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Big Bang Disruption

Business Survival in the Age of Constant Innovation

By Larry Downes and Paul Nunes
13-minute read
Audio available
Big Bang Disruption: Business Survival in the Age of Constant Innovation by Larry Downes and Paul Nunes

Big Bang Disruption (2014) explains how disruptive innovations are endangering many of today’s businesses, and how to keep your business alive despite these disruptions. It describes the four stages of market disruption and provides 12 rules that’ll help you get through them.

  • Executives and managers
  • Investors and entrepreneurs
  • Economists and strategists

Larry Downes is an internet industry analyst whose columns for both Forbes and CNET discuss the effects of disruptive technology on policy and business. His other books include Unleashing the Killer App (1998) and The Laws of Disruption (2009).

Paul Nunes is the global head of research at the Accenture Institute for High Performance and a senior editor at Outlook, Accenture’s journal on leadership. He’s also the author of Jumping the S-Curve (2011).

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Big Bang Disruption

Business Survival in the Age of Constant Innovation

By Larry Downes and Paul Nunes
  • Read in 13 minutes
  • Audio & text available
  • Contains 8 key ideas
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Big Bang Disruption: Business Survival in the Age of Constant Innovation by Larry Downes and Paul Nunes
Synopsis

Big Bang Disruption (2014) explains how disruptive innovations are endangering many of today’s businesses, and how to keep your business alive despite these disruptions. It describes the four stages of market disruption and provides 12 rules that’ll help you get through them.

Key idea 1 of 8

Exponential technologies enable innovators to upset markets by creating low-priced, high-quality products.

Remember paper road maps? Those awkwardly large, folded sheets that once hibernated in almost every glove compartment, waiting to be consulted by turned-around motorists? Today, these unwieldy guides, with their fold creases and crackling pages, are all but extinct.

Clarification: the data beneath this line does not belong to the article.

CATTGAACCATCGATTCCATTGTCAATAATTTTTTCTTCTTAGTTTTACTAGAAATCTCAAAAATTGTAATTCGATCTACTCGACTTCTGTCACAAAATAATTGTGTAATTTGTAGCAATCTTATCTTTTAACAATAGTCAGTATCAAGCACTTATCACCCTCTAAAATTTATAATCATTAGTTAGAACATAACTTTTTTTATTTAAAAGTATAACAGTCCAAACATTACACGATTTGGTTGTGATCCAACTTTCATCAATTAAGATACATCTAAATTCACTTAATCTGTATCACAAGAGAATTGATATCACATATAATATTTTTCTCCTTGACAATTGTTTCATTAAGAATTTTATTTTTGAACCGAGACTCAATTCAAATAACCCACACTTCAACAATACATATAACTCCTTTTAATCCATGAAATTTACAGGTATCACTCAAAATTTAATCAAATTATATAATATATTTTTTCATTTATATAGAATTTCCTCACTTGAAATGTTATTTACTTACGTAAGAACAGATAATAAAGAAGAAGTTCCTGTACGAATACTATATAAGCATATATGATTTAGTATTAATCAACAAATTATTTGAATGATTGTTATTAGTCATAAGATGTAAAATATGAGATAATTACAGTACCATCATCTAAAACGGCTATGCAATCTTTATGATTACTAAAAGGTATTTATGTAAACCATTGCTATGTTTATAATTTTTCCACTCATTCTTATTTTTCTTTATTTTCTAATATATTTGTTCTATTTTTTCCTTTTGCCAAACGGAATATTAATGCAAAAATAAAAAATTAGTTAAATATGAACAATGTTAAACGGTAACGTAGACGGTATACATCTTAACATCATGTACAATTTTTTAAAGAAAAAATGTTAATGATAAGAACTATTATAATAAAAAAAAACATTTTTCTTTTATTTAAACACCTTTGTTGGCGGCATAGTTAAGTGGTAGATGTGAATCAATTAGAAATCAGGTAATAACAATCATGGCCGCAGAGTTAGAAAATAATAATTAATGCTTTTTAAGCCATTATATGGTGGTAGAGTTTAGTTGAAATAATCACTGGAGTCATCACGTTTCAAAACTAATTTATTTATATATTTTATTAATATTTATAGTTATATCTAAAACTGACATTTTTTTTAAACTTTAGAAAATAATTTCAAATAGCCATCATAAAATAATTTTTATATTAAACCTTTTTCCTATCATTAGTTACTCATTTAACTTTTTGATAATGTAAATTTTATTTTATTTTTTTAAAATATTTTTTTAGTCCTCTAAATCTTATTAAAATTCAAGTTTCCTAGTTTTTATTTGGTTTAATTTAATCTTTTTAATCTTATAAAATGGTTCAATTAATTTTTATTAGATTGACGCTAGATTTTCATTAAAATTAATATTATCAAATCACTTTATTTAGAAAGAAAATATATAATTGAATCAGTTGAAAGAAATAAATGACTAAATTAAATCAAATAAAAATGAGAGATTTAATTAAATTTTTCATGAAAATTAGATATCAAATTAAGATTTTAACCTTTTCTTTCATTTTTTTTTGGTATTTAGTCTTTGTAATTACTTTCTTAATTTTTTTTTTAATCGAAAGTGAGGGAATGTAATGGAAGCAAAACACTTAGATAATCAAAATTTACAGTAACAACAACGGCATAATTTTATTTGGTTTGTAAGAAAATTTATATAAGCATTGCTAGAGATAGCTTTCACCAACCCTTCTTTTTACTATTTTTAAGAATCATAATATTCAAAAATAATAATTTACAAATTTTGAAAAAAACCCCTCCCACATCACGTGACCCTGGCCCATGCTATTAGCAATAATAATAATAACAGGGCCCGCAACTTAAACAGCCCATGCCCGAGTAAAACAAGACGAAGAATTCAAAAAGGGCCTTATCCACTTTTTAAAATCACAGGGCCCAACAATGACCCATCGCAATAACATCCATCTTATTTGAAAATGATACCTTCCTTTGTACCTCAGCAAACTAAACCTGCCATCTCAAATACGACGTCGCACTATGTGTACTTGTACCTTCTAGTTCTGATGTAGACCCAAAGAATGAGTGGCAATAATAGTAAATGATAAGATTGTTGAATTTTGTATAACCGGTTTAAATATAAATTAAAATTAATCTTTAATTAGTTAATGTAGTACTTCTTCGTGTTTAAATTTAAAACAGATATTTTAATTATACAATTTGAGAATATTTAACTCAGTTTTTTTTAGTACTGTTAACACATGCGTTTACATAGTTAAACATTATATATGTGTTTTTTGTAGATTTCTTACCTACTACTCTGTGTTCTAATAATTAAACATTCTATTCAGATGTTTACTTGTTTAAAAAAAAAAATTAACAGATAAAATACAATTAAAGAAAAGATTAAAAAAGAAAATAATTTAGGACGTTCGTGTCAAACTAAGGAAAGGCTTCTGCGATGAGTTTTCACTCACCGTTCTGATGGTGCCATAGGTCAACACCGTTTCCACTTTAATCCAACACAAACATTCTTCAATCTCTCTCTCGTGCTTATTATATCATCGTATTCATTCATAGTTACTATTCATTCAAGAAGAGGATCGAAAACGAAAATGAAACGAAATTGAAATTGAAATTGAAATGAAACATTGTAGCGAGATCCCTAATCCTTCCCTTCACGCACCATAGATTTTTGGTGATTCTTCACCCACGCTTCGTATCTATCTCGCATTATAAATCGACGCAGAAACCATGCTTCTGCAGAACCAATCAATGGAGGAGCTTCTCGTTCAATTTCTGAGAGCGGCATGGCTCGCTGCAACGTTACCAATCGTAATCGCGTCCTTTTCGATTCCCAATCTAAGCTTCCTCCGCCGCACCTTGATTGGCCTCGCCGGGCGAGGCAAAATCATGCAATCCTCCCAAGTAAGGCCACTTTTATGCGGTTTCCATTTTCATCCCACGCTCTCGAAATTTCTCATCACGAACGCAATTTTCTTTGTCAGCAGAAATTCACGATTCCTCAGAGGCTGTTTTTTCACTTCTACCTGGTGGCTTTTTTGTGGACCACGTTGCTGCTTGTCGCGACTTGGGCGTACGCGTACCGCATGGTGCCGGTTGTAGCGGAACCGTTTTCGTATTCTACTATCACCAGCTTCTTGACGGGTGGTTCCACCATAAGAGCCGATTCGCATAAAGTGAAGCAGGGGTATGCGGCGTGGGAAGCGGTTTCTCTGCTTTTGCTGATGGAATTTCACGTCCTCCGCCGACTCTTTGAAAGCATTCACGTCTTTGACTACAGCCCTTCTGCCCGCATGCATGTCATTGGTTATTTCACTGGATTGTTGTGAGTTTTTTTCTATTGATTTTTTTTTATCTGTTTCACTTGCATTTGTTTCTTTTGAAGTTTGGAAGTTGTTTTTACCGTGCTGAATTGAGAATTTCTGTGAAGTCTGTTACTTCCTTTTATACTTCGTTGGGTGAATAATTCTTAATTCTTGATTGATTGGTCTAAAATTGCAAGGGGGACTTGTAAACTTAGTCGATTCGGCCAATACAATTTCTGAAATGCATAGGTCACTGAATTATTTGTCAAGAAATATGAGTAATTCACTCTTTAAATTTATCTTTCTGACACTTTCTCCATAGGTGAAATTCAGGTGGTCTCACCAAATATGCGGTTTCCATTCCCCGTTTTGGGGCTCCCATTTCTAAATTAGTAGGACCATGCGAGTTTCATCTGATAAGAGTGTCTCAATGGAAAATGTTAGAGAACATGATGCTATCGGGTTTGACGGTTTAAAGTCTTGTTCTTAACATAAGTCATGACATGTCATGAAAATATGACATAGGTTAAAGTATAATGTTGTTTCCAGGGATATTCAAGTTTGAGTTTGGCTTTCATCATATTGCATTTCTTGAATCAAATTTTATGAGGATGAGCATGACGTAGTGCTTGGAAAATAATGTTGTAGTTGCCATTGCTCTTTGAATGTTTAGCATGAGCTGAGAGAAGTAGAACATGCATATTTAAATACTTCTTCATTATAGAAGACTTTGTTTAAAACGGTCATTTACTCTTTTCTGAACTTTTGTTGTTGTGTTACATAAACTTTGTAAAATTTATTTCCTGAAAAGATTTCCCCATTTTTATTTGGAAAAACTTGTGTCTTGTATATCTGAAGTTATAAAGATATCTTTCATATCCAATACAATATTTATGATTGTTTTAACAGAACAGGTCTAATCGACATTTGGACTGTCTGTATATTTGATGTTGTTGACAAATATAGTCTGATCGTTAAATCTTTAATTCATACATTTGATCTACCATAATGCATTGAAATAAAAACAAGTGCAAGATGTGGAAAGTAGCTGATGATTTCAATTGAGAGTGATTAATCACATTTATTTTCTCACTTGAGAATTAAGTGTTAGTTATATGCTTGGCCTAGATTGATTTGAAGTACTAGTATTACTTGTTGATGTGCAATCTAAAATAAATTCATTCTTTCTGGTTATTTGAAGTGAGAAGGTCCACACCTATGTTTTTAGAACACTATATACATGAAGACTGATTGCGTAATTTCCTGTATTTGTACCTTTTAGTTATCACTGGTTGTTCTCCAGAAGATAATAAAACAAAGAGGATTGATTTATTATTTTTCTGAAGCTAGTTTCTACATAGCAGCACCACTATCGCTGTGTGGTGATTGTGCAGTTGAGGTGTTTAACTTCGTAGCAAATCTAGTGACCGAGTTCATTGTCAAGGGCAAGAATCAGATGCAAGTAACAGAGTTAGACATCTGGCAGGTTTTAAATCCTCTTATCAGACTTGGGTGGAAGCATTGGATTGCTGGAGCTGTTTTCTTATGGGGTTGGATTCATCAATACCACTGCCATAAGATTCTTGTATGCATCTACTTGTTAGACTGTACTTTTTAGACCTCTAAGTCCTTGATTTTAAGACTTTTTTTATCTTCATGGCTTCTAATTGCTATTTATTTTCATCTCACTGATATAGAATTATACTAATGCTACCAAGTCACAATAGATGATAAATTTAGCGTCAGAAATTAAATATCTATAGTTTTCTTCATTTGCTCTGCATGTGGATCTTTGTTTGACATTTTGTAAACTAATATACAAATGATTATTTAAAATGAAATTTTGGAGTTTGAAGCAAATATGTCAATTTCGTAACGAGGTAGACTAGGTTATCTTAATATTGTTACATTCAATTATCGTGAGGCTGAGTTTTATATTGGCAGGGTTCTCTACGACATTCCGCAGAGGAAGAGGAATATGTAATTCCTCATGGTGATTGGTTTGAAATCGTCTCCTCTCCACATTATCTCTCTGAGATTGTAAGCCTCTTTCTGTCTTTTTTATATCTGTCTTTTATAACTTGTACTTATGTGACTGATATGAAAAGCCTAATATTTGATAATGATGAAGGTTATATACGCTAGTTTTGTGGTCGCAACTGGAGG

Analog roadmaps went out with a bang – the big bang that was the introduction of GPS systems to the driving public. In 2000, Garmin, a company whose sales had increased throughout the 1990s, sold three million GPS devices while the sale of paper road maps began to decrease.

At the time, relatively inexpensive GPS was an example of a Big Bang Disruptor: an innovative product that’s both superior to – and, usually, more affordable than – competing products on the market.

But it wasn’t long before Garmin’s devices were blasted away by another big bang.

In 2009, after the advent of the smartphone, Google introduced Google Maps: A service that, because it was free and easy to update, could be improved at a pace equal to modern-day needs. From the moment it hit the market, it proved to be the best and cheapest navigational technology available – and it still is.

But what made it possible for Google to oust Garmin just as Garmin had ousted analog maps? Well, Google took advantage of exponential technologies.

For a technology to qualify as exponential, its performance and value must have a pattern of exponential increase – doubling, for instance, on an annual or biennial basis. Cloud-based computing – data-processing or data-storage software that runs online – is one example of an exponential technology.

Equipped with such technologies, a Big Bang Disruptor can upend an established market.

This is exactly what Google did. In fact, Google Maps leverages the power of cloud-based computing, as well as taking advantage of the internet and smartphones.

All this means that Google is able to offer Google Maps for free. Indeed, it’s now the default app on pretty much all smartphones, which guarantees that it’s used by millions of people every day.

It’s hard to imagine a bigger bang than that.

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